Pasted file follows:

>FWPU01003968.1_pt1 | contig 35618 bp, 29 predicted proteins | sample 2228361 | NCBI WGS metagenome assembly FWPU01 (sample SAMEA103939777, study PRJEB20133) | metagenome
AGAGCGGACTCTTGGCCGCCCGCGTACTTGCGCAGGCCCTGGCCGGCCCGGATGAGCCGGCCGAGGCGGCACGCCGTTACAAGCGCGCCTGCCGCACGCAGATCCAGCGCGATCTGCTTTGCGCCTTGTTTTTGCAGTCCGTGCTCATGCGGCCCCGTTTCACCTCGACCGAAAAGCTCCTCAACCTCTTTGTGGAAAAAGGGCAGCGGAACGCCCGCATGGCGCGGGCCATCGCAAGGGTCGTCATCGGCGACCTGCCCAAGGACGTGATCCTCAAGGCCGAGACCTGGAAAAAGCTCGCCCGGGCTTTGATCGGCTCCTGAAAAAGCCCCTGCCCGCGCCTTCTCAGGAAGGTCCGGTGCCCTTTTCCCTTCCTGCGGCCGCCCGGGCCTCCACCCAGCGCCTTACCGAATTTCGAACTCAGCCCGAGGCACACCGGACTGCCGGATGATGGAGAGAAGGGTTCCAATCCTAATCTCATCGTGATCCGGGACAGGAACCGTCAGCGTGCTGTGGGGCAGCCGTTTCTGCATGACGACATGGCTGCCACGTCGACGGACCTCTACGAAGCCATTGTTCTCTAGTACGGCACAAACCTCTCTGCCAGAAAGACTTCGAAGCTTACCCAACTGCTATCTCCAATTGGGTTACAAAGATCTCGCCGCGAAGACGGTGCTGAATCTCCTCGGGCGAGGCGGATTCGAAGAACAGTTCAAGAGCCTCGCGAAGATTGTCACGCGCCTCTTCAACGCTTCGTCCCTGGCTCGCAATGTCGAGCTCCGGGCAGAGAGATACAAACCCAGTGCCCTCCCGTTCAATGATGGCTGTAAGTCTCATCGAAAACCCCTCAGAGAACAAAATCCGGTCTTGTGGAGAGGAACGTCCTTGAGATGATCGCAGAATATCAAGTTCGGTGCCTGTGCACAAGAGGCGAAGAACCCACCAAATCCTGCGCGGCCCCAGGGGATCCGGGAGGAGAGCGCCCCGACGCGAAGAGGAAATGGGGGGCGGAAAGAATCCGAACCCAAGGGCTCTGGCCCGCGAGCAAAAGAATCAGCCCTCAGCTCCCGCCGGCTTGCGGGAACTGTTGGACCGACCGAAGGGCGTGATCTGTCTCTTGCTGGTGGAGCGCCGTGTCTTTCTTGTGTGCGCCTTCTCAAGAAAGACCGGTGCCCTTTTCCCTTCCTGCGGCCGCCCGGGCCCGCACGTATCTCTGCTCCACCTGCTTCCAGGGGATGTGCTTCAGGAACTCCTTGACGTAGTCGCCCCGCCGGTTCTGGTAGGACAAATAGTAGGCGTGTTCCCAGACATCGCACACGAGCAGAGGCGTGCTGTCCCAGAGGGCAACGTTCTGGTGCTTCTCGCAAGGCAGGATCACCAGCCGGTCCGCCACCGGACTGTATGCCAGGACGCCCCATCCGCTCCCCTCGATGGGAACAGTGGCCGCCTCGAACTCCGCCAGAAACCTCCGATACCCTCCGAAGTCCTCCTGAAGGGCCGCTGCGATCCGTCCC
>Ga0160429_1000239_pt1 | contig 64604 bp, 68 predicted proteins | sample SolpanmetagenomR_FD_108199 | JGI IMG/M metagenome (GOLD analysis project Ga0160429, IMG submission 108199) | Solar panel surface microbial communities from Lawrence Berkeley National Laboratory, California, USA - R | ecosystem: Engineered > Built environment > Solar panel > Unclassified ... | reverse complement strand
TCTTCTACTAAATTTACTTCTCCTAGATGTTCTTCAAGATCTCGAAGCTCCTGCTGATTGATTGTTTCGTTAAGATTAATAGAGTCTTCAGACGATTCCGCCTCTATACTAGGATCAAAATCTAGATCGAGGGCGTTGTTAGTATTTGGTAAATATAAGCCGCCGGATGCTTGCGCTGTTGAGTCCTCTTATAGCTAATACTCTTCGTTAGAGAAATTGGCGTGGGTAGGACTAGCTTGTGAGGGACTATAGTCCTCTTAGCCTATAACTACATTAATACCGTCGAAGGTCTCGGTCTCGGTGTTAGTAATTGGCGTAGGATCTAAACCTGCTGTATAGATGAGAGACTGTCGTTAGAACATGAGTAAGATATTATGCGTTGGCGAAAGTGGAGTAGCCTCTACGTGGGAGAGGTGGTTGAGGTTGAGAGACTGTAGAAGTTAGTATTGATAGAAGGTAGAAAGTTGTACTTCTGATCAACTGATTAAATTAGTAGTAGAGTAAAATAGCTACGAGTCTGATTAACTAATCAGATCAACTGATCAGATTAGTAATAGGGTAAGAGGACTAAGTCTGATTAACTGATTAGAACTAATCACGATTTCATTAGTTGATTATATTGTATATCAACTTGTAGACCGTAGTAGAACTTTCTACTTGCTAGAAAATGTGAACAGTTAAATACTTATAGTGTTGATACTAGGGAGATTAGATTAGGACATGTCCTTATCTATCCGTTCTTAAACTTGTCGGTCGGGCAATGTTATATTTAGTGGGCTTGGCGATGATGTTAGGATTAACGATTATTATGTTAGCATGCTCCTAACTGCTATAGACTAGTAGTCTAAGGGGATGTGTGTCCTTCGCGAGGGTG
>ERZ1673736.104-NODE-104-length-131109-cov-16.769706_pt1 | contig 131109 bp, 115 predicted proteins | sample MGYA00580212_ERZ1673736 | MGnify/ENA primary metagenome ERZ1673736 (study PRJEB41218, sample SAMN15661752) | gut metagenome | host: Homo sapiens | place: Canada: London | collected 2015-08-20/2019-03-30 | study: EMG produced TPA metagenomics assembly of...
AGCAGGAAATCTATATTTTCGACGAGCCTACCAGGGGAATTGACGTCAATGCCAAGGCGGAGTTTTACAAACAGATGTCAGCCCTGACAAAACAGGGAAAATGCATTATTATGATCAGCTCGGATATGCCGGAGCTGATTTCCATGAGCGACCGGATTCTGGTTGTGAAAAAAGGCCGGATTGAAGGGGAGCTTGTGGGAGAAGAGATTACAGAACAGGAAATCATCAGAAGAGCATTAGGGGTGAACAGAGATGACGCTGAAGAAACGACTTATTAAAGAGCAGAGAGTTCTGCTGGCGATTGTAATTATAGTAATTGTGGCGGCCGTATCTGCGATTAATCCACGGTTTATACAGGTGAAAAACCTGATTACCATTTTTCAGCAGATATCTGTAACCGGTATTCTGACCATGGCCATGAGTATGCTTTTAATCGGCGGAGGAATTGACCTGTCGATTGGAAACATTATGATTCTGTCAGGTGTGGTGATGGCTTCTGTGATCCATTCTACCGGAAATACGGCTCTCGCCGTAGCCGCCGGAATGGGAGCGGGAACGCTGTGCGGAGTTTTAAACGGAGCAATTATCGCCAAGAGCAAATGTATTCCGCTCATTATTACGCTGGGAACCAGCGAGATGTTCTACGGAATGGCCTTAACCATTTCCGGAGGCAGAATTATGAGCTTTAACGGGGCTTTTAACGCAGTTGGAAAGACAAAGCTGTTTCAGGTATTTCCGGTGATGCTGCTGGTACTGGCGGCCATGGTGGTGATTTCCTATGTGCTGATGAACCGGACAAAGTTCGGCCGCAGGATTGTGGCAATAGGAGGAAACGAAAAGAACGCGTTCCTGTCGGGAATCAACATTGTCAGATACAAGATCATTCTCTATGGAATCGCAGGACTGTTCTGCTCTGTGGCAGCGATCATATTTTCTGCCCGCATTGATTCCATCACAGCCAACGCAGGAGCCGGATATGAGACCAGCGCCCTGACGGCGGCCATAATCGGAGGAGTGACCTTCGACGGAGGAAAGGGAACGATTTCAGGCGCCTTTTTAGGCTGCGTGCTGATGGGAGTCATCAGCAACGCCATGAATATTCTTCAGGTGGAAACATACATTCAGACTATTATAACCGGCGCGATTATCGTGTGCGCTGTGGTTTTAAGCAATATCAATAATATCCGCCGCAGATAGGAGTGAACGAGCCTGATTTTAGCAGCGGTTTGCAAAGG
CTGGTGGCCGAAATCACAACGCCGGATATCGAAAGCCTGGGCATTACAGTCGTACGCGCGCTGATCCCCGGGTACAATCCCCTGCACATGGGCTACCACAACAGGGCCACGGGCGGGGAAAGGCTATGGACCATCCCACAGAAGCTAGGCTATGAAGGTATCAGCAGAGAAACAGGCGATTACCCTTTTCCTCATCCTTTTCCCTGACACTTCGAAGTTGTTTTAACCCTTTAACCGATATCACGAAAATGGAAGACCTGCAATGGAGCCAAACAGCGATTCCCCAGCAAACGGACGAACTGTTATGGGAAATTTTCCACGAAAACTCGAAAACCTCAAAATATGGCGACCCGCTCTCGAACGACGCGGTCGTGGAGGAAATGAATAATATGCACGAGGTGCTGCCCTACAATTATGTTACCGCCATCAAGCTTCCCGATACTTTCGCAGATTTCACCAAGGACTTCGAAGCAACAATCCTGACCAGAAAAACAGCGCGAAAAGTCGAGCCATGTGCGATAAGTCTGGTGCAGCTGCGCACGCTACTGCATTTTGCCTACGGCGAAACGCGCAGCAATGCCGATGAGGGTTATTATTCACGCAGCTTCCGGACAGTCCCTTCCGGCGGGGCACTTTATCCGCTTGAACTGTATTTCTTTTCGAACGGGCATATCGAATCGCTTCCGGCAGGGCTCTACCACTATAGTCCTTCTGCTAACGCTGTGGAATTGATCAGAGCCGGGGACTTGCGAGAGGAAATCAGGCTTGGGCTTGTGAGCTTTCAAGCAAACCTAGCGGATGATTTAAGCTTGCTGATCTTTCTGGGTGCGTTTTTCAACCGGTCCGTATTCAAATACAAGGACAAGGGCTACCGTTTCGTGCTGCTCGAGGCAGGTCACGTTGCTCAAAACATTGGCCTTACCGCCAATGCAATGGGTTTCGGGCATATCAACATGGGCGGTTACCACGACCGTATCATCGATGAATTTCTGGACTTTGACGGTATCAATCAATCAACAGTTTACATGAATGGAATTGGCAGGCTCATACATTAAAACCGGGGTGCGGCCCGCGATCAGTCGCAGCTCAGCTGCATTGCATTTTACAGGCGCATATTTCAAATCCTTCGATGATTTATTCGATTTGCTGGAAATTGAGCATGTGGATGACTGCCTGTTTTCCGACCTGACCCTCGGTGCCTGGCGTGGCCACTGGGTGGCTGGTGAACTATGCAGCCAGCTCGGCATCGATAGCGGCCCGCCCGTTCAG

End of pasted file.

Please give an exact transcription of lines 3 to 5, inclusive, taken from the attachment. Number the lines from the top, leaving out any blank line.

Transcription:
>Ga0160429_1000239_pt1 | contig 64604 bp, 68 predicted proteins | sample SolpanmetagenomR_FD_108199 | JGI IMG/M metagenome (GOLD analysis project Ga0160429, IMG submission 108199) | Solar panel surface microbial communities from Lawrence Berkeley National Laboratory, California, USA - R | ecosystem: Engineered > Built environment > Solar panel > Unclassified ... | reverse complement strand
TCTTCTACTAAATTTACTTCTCCTAGATGTTCTTCAAGATCTCGAAGCTCCTGCTGATTGATTGTTTCGTTAAGATTAATAGAGTCTTCAGACGATTCCGCCTCTATACTAGGATCAAAATCTAGATCGAGGGCGTTGTTAGTATTTGGTAAATATAAGCCGCCGGATGCTTGCGCTGTTGAGTCCTCTTATAGCTAATACTCTTCGTTAGAGAAATTGGCGTGGGTAGGACTAGCTTGTGAGGGACTATAGTCCTCTTAGCCTATAACTACATTAATACCGTCGAAGGTCTCGGTCTCGGTGTTAGTAATTGGCGTAGGATCTAAACCTGCTGTATAGATGAGAGACTGTCGTTAGAACATGAGTAAGATATTATGCGTTGGCGAAAGTGGAGTAGCCTCTACGTGGGAGAGGTGGTTGAGGTTGAGAGACTGTAGAAGTTAGTATTGATAGAAGGTAGAAAGTTGTACTTCTGATCAACTGATTAAATTAGTAGTAGAGTAAAATAGCTACGAGTCTGATTAACTAATCAGATCAACTGATCAGATTAGTAATAGGGTAAGAGGACTAAGTCTGATTAACTGATTAGAACTAATCACGATTTCATTAGTTGATTATATTGTATATCAACTTGTAGACCGTAGTAGAACTTTCTACTTGCTAGAAAATGTGAACAGTTAAATACTTATAGTGTTGATACTAGGGAGATTAGATTAGGACATGTCCTTATCTATCCGTTCTTAAACTTGTCGGTCGGGCAATGTTATATTTAGTGGGCTTGGCGATGATGTTAGGATTAACGATTATTATGTTAGCATGCTCCTAACTGCTATAGACTAGTAGTCTAAGGGGATGTGTGTCCTTCGCGAGGGTG
>ERZ1673736.104-NODE-104-length-131109-cov-16.769706_pt1 | contig 131109 bp, 115 predicted proteins | sample MGYA00580212_ERZ1673736 | MGnify/ENA primary metagenome ERZ1673736 (study PRJEB41218, sample SAMN15661752) | gut metagenome | host: Homo sapiens | place: Canada: London | collected 2015-08-20/2019-03-30 | study: EMG produced TPA metagenomics assembly of...